Welcome to World Builders, our ongoing series of conversations with the industry’s most productive and thoughtful behind-the-scenes craftspeople. In this entry, we chat with costume designer Deborah L. Scott about Avatar: The Way of Water and how virtual fittings differ from practical ones.
When Deborah L. Scott tells you that Avatar: The Way of Water was the most creative experience she’s had to date, you need to pay attention. The costume designer has worked in the business since the early eighties, starting on wardrobe with Don’t Answer the Phone, then building an eclectic filmography with projects like E.T., Back to the Future, Legends of the Fall, Heat, and Bad Boys II. Her first partnership with James Cameron was on Titanic, which eventually brought her to Pandora with the original Avatar, and now, its sequel.
During the first film’s production, the water sequences were shot dry-for-wet, meaning actors were suspended on wires and filmed pretending to swim. For The Way of Water, Cameron sought to remove another layer of fakery; his actors would get in the tanks to shoot the underwater sequences properly. Wet-for-wet. Playtime became much more serious, and Scott’s fabrics and designs would have to withstand full watery immersion.
Oh, you thought Avatar was all digital or mostly digital? Sure, the final result is a live-action computer-animated hybrid. Just as Cameron wanted his actors performing wet-for-wet, he wanted their eventual digital clothing to be practical and real-world captured.
“At a moment’s notice,” says Scott, “I would go to the divers and say, ‘Can you put this on and jump in the water?’ Let’s see how flax behaves. Let’s see how rayon string behaves. How many beads do you need to keep this thing buoyant, but not in your face, and not dragging down? Jim loves motion in costume, so all that fringing and all that, it better not tangle up. Even though they can animate it untangled, they don’t know because the animators themselves have never worked with a costume like that made out of those materials.”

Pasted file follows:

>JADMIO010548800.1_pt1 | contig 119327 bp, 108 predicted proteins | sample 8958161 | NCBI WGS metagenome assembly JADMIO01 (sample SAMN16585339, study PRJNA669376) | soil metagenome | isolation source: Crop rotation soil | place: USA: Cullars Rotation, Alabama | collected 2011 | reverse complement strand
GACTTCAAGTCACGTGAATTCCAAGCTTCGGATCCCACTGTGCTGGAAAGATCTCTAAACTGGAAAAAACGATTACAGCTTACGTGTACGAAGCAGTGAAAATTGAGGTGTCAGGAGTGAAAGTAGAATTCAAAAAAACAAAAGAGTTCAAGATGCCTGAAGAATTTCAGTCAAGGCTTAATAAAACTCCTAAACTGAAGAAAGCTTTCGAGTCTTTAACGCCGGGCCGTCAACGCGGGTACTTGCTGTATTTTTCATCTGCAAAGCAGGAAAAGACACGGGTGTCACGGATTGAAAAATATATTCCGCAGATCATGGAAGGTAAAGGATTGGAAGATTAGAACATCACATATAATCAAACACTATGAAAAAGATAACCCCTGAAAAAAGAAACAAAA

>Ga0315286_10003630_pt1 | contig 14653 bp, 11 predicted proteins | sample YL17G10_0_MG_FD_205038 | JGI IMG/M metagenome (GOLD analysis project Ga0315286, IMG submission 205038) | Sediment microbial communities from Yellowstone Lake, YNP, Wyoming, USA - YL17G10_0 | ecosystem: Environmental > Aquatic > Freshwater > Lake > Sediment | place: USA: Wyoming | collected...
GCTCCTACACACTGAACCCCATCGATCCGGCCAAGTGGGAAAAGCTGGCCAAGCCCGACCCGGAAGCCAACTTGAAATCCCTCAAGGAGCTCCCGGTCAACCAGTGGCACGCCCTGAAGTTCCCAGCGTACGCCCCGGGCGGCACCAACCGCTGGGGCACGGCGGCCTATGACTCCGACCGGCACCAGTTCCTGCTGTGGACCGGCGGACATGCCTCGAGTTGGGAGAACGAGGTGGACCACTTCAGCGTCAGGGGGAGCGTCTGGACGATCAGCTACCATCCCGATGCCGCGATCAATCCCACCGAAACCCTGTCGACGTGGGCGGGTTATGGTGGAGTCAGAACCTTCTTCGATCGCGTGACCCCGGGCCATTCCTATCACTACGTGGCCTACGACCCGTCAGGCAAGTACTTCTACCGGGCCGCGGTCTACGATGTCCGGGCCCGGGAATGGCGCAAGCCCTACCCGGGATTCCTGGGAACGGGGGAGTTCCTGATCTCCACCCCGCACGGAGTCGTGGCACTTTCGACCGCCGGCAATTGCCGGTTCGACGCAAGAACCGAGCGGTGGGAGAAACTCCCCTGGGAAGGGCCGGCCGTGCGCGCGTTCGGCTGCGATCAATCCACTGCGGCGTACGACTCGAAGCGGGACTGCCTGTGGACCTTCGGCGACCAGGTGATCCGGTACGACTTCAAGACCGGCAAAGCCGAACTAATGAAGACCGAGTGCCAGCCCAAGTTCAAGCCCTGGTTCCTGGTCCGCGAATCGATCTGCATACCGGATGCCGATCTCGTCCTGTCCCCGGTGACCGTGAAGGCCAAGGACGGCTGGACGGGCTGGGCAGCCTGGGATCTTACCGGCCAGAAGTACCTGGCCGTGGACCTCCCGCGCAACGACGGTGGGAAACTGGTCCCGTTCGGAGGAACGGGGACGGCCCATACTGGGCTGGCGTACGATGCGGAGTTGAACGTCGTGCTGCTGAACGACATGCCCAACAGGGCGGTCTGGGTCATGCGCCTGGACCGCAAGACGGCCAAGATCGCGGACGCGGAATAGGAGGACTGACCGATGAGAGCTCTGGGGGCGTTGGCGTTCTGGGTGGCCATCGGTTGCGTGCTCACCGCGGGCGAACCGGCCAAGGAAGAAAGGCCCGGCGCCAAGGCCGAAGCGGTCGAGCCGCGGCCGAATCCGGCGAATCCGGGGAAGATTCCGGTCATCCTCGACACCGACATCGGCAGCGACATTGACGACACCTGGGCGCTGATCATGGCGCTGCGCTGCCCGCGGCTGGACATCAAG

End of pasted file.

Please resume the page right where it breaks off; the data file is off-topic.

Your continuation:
Working on an Avatar film is like working on two back-to-back movies. Working on two movies back-to-back is like working on four back-to-back movies. There’s the physical pass on the film; then there’s the digital pass. Shortcuts are not possible.
“Jim tasked us,” she continues, “‘I want you to make every single costume, every single garment, every single piece of jewelry, every knife. I want wigs. So that you can inform the actors’ performances when they put it on. We made it all to human scale, not nine-foot-tall blue people scale, so the garments can inform the actors. Because they’re strange, right? No one’s worn that particular thing. Every piece is bespoke and unique; it would be pretty difficult to duplicate. It requires probably around an average of two hundred hours to make one garment.”